On the other hand, the question remains open: is it possible to apply the methods used when resolving one conflict to another? While there was an obvious ethnic and even religious component to it in the former Yugoslavia, the Russian Federation’s war against Ukraine has a completely different mechanics. Firstly, the Russian Federation has openly occupied parts of the territory of Ukraine (Crimea and parts of the Luhansk and Donetsk regions). Secondly, the Russian Federation disguises its aggression as an alleged civil conflict in Ukraine. Thirdly, the international partners of Ukraine clearly did not apply all possible levers of pressure on the Russian Federation strongly enough at the most important moment. In the end, the question arises: will not the so-called transitional administrations, if actually introduced in the occupied territories, become the pretext for lifting sanctions currently imposed on the Russian Federation? The occupied territories of eastern Ukraine are filled not only with Russian military equipment, but also with a ramified network of Russian security services’ agents. The introduction of transitional international administrations in these lands may face obstacles to their decisions at the level of the security services. That is, the formal aspects of this or that decision will be respected, while in fact, the peacekeeping mission will not have a real impact on the situation. In such circumstances, even elections that are to be organized and conducted by international organizations (transitional administrations) may become just an instrument for legalizing illegal entities.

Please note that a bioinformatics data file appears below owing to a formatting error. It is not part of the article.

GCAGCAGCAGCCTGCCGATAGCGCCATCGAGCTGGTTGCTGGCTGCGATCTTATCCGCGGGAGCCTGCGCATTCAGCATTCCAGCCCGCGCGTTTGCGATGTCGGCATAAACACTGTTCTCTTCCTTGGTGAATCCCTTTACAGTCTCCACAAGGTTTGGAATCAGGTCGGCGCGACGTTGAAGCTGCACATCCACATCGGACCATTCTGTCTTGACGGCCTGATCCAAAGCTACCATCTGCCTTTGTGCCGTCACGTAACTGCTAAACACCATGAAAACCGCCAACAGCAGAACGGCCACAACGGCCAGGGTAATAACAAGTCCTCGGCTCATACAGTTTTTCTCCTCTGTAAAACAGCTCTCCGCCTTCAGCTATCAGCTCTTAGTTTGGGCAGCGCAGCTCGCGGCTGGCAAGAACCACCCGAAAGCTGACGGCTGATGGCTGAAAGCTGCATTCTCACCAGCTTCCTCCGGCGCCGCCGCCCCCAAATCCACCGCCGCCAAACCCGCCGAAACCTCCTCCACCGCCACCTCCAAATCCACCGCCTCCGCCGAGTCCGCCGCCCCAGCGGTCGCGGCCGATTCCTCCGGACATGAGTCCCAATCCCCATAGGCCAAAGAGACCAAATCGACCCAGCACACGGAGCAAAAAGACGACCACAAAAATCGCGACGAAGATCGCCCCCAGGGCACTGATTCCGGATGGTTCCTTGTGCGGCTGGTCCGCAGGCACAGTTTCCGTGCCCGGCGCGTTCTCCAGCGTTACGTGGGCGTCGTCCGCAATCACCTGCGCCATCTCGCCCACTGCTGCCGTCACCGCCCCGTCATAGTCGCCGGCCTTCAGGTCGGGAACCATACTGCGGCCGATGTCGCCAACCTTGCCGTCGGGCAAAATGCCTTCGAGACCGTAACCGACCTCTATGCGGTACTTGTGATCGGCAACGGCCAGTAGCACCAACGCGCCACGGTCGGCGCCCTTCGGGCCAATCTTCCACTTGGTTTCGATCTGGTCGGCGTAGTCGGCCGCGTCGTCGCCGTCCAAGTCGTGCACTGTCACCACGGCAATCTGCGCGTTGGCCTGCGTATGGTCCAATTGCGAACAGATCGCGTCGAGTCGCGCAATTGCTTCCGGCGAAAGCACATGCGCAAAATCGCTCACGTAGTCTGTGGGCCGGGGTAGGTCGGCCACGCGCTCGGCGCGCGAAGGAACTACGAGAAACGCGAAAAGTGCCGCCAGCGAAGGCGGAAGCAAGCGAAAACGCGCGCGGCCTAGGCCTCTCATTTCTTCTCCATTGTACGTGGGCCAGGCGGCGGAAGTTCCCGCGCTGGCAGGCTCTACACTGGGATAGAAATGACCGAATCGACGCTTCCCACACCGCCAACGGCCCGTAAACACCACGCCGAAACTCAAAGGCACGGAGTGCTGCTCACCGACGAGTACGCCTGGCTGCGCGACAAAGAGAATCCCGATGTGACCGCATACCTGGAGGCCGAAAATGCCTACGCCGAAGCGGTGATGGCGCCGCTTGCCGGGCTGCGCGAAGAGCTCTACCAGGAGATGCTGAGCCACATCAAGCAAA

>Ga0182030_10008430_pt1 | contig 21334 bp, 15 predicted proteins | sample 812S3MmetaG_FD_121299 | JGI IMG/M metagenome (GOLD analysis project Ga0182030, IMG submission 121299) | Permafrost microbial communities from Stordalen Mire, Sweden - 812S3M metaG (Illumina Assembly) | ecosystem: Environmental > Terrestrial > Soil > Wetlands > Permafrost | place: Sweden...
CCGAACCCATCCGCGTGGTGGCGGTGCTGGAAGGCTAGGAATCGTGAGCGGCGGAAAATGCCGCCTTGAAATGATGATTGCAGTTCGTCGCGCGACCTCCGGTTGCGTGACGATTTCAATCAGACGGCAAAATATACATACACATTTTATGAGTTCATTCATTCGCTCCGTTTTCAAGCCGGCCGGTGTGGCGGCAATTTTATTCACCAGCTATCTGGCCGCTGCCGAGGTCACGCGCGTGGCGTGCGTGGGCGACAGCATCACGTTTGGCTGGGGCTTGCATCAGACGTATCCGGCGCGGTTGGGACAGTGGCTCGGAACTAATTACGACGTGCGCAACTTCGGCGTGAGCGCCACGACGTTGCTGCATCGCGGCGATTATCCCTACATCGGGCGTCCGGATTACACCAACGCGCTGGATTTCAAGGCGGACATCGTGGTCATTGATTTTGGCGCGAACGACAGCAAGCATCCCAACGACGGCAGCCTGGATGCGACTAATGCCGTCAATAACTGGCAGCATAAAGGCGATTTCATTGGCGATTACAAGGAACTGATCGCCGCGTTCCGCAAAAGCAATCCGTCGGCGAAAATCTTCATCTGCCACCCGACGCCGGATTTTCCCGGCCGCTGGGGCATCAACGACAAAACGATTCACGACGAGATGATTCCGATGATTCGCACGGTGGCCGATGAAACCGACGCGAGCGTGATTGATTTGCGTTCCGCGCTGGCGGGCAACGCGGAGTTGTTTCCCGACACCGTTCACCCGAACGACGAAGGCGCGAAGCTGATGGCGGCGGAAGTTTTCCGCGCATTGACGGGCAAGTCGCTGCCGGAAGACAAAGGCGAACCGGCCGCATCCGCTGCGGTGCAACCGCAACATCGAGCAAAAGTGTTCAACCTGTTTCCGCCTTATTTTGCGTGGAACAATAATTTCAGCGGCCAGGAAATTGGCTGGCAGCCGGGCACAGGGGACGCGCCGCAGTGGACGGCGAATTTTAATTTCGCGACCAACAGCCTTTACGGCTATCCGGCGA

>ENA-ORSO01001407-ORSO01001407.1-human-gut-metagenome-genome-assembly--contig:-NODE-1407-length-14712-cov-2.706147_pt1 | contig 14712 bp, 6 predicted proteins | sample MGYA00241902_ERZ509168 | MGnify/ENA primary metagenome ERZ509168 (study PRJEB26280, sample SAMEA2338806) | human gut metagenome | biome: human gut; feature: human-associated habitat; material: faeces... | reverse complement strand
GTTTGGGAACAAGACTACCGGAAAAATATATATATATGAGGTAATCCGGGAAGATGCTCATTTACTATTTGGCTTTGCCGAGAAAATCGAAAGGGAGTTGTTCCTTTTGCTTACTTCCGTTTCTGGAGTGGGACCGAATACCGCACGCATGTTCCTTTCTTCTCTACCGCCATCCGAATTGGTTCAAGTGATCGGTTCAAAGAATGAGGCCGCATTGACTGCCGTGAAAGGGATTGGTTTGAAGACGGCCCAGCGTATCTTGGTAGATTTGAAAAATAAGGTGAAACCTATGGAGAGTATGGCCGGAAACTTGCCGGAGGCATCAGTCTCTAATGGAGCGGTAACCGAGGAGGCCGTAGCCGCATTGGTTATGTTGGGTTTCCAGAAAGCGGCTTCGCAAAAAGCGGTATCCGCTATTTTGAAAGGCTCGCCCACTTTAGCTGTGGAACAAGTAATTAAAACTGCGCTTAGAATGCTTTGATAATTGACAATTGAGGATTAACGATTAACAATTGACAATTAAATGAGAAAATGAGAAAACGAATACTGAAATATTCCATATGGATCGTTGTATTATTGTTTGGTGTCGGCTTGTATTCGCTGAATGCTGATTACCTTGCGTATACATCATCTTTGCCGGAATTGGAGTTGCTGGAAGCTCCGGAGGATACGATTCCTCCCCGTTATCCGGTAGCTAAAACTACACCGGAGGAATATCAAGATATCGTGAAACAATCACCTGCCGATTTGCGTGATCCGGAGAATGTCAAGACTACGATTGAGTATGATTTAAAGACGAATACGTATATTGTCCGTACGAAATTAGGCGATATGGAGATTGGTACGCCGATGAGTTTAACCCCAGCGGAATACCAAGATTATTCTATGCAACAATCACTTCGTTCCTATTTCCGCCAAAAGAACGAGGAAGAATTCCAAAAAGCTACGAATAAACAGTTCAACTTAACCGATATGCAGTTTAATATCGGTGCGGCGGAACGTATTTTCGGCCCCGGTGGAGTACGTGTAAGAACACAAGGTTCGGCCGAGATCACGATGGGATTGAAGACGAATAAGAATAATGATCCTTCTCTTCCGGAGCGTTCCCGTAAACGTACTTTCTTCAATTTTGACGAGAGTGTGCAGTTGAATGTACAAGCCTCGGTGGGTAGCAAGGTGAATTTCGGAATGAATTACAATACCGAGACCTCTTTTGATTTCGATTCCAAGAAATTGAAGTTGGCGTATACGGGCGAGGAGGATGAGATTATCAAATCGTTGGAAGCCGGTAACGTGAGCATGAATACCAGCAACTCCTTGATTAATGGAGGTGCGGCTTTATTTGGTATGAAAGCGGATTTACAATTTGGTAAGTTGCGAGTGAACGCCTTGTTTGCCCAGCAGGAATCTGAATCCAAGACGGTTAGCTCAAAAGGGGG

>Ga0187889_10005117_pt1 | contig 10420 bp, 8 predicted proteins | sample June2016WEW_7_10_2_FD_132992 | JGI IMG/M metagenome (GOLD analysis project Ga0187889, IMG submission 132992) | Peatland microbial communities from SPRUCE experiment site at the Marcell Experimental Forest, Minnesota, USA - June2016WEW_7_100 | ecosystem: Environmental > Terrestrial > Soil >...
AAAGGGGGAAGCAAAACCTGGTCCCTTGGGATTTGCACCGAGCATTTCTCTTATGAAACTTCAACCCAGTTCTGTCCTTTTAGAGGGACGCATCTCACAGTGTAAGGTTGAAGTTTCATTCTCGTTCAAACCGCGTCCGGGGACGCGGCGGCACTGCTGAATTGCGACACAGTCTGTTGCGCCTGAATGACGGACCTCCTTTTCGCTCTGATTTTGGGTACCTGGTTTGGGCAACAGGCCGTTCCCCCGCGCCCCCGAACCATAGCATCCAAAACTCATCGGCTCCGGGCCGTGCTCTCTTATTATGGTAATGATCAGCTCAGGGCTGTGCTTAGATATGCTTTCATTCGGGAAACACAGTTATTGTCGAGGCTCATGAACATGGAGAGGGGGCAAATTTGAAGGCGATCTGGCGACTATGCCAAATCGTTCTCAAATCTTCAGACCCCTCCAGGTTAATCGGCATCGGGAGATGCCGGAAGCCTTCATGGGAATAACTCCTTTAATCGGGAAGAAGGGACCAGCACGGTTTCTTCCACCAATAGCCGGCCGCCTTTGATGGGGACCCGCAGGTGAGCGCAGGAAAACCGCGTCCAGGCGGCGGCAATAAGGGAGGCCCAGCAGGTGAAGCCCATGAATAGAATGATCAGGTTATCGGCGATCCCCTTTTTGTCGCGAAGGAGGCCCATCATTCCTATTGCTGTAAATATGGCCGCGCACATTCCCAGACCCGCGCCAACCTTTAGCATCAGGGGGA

“The information that Mr. Ambassador offered may seem at first glance to be only a virtual prospect to us,” said representative of Ukraine in the security subgroup of the Trilateral Contact Group Yevhen Marchuk. “But we can see from international practice that when the host state is ready, has developed all the mechanisms and procedures and reached agreement with all the parties, then the so-called ‘transition period’ can be implemented much faster and more efficiently. Despite the fact that now it seems to us that such a transition period is a distant prospect for us, preparations for this process should be carried out already. Today, we, meaning Ukraine and the Russian Federation, do not even have a common position on the mandate of a peacekeeping mission in eastern Ukraine. After all, transitional administrations are a UN instrument. We have very sharp contradictions with the Russian Federation in this area. Moreover, the Russian Federation wields the veto right in the UN Security Council, and therefore it can block the introduction of transitional administrations as well. Nevertheless, the parties are working within some non-governmental structures, in which both the Russian Federation and Ukraine are represented. In my opinion, there is a signal that negotiation approaches are moving to a new level. Take the Minsk talks, for instance. Earlier, the Russian Federation competently and ‘elegantly’ blocked almost every proposal. Now the negotiation process is beginning to turn to discussing constructive issues.”